Python Training by Dan Bader

Extending Python With C Libraries and the “ctypes” Module

An end-to-end tutorial of how to extend your Python programs with libraries written in C, using the built-in “ctypes” module.

Python ctypes Tutorial

The built-in ctypes module is a powerful feature in Python, allowing you to use existing libraries in other languages by writting simple wrappers in Python itself.

Unfortunately it can be a bit tricky to use. In this article we’ll explore some of the basics of ctypes. We’ll cover:

  • Loading C libraries
  • Calling a simple C function
  • Passing mutable and immutable strings
  • Managing memory

Let’s start by taking a look with the simple C library we will be using and how to build it, and then jump into loading a C library and calling functions in it.

A Simple C Library That Can Be Used From Python

All of the code to build and test the examples discussed here (as well as the Markdown for this article) are committed to my GitHub repository.

I’ll walk through a little bit about the C library before we get into ctypes.

The C code we’ll use in this tutorial is designed to be as simple as possible while demonstrating the concepts we’re covering. It’s more of a “toy example” and not intended to be useful on its own. Here are the functions we’ll be using:

int simple_function(void) {
    static int counter = 0;
    return counter;

The simple_function function simply returns counting numbers. Each time it is called in increments counter and returns that value.

void add_one_to_string(char *input) {
    int ii = 0;
    for (; ii < strlen(input); ii++) {

The add_one_to_string function adds one to each character in a char array that is passed in. We’ll use this to talk about Python’s immutable strings and how to work around them when we need to.

char * alloc_C_string(void) {
    char* phrase = strdup("I was written in C");
    printf("C just allocated %p(%ld):  %s\n",
           phrase, (long int)phrase, phrase);
    return phrase;

void free_C_string(char* ptr) {
    printf("About to free %p(%ld):  %s\n",
           ptr, (long int)ptr, ptr);

This pair of functions allocate and free a string in the C context. This will provide the framework for talking about memory management in ctypes.

Finally, we need a way to build this source file into a library. While there are many tools I prefer to use make, I use it for projects like this because of its low overhead and ubiquity. Make is available on all Linux-like systems.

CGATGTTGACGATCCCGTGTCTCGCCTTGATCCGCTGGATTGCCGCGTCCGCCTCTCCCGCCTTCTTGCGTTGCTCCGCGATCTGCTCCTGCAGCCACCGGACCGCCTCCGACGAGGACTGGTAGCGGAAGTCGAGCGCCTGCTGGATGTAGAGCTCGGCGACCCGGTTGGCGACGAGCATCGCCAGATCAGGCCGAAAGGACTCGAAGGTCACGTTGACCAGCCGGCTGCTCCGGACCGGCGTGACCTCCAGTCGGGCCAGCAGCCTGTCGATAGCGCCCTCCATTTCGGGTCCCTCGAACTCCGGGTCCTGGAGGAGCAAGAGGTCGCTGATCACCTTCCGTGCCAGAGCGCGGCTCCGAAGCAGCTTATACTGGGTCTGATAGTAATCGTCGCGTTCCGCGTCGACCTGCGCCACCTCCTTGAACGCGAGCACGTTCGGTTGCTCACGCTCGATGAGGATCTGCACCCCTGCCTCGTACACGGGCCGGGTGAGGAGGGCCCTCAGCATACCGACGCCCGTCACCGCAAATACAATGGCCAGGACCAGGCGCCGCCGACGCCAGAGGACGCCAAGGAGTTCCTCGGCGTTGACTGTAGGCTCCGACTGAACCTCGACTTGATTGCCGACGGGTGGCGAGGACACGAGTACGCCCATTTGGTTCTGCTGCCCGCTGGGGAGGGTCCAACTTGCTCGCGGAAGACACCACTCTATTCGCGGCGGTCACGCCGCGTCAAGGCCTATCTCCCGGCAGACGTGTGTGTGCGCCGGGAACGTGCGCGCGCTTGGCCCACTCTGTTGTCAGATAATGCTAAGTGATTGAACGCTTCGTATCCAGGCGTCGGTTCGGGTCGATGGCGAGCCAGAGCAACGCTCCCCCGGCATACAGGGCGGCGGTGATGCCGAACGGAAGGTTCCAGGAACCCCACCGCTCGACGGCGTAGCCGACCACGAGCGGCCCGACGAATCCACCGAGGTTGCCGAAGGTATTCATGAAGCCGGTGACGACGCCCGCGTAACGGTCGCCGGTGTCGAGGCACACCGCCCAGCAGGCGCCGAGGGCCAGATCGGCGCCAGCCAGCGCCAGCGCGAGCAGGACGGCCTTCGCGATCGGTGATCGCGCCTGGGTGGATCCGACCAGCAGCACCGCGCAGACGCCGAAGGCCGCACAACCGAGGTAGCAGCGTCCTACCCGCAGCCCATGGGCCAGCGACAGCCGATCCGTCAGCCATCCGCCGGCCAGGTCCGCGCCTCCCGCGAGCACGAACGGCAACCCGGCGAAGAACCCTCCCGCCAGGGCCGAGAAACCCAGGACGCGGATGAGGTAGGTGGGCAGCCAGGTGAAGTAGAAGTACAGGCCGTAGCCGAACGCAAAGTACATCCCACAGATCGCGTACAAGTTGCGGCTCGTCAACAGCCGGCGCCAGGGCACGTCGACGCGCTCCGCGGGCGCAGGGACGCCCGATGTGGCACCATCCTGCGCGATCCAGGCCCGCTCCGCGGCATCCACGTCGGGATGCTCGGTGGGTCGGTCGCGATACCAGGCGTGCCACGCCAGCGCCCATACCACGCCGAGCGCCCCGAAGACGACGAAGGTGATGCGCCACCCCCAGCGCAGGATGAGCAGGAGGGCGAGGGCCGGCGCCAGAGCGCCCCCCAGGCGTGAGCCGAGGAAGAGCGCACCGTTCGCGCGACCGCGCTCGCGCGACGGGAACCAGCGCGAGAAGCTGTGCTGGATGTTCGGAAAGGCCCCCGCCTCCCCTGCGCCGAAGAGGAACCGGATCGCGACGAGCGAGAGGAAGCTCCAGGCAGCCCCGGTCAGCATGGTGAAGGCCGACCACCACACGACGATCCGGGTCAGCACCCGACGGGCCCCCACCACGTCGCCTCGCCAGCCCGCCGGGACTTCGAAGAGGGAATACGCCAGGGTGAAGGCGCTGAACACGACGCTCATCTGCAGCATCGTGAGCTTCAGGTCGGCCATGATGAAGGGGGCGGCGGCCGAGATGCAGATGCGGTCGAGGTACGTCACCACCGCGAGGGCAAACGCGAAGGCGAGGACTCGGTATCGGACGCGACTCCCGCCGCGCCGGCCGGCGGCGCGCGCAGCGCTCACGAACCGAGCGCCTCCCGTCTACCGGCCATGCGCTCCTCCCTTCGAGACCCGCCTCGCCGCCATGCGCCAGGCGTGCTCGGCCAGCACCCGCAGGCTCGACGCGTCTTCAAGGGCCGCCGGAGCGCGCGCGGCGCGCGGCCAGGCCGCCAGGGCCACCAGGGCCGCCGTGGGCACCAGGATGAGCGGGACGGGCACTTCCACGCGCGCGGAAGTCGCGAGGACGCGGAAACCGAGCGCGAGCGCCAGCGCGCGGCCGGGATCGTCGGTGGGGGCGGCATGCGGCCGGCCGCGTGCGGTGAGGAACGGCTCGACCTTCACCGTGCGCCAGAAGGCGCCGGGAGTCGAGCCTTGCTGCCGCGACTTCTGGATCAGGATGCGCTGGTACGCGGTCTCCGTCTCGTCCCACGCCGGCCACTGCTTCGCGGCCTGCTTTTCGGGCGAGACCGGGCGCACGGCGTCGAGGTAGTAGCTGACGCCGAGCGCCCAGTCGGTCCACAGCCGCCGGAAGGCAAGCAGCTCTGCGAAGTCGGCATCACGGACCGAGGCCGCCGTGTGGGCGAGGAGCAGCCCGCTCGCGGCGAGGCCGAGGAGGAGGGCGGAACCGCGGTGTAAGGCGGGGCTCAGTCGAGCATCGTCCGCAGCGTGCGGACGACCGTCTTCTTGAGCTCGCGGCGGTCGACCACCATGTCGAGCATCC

Here’s a snippet from the Makefile which builds the C library into a .so file: clib1.o
    gcc -shared -o clib1.o

clib1.o: clib1.c
    gcc -c -Wall -Werror -fpic clib1.c

The Makefile in the repo is set up to completely build and run the demo from scratch; you only need to run the following command in your shell:

$ make

Loading a C Library With Python’s “ctypes” Module

Ctypes allows your to load a shared library (“DLL” on Windows) and access methods directly from it, provided you take care to “marshal” the data properly.

The most basic form of this is:

import ctypes

# Load the shared library into c types.
libc = ctypes.CDLL("./")

Note that this assumes that your shared library is in the same directory as your script and that you are calling the script from that directory. There are a lot of OS-specific details around library search paths which are beyond the scope of this article, but if you can package the .py file alongside the shared library, you can use something like this:

libname = os.path.abspath(
    os.path.join(os.path.dirname(__file__), ""))

libc = ctypes.CDLL(libname)

This will allow you to call the script from any directory.

Once you have loaded the library, it is stored in a Python object which has methods for each exported function.

Calling Simple Functions with ctypes

The great thing about ctypes is that it makes the simple things quite simple. Simply calling a function with no parameters is trivial. Once you have loaded the library, the function is just a method of the library object.

import ctypes

# Load the shared library into c types.
libc = ctypes.CDLL("./")

# Call the C function from the library
counter = libc.simple_function()

You’ll remember that the C function we’re calling returns counting numbers as int objects. Again, ctypes makes easy things easy—passing ints around works seamlessly and does pretty much what you expect it to.

Dealing with Mutable and Immutable Strings as ctypes Parameters

While basic types, ints and floats, generally get marshalled by ctypes trivially, strings pose a problem. In Python, strings are immutable, meaning they cannot change. This produces some odd behavior when passing strings in ctypes.

For this example we’ll use the add_one_to_string function shown in the C library above. If we call this passing in a Python string it runs, but does not modify the string as we might expect. This Python code:

print("Calling C function which tries to modify Python string")
original_string = "starting string"
print("Before:", original_string)

# This call does not change value, even though it tries!

print("After: ", original_string)

Results in this output:

Calling C function which tries to modify Python string
Before: starting string
After:  starting string

After some testing, I proved to myself that the original_string is not available in the C function at all when doing this. The original string was unchanged, mainly because the C function modified some other memory, not the string. So, not only does the C function not do what you want, but it also modifies memory that it should not, leading to potential memory corruption issues.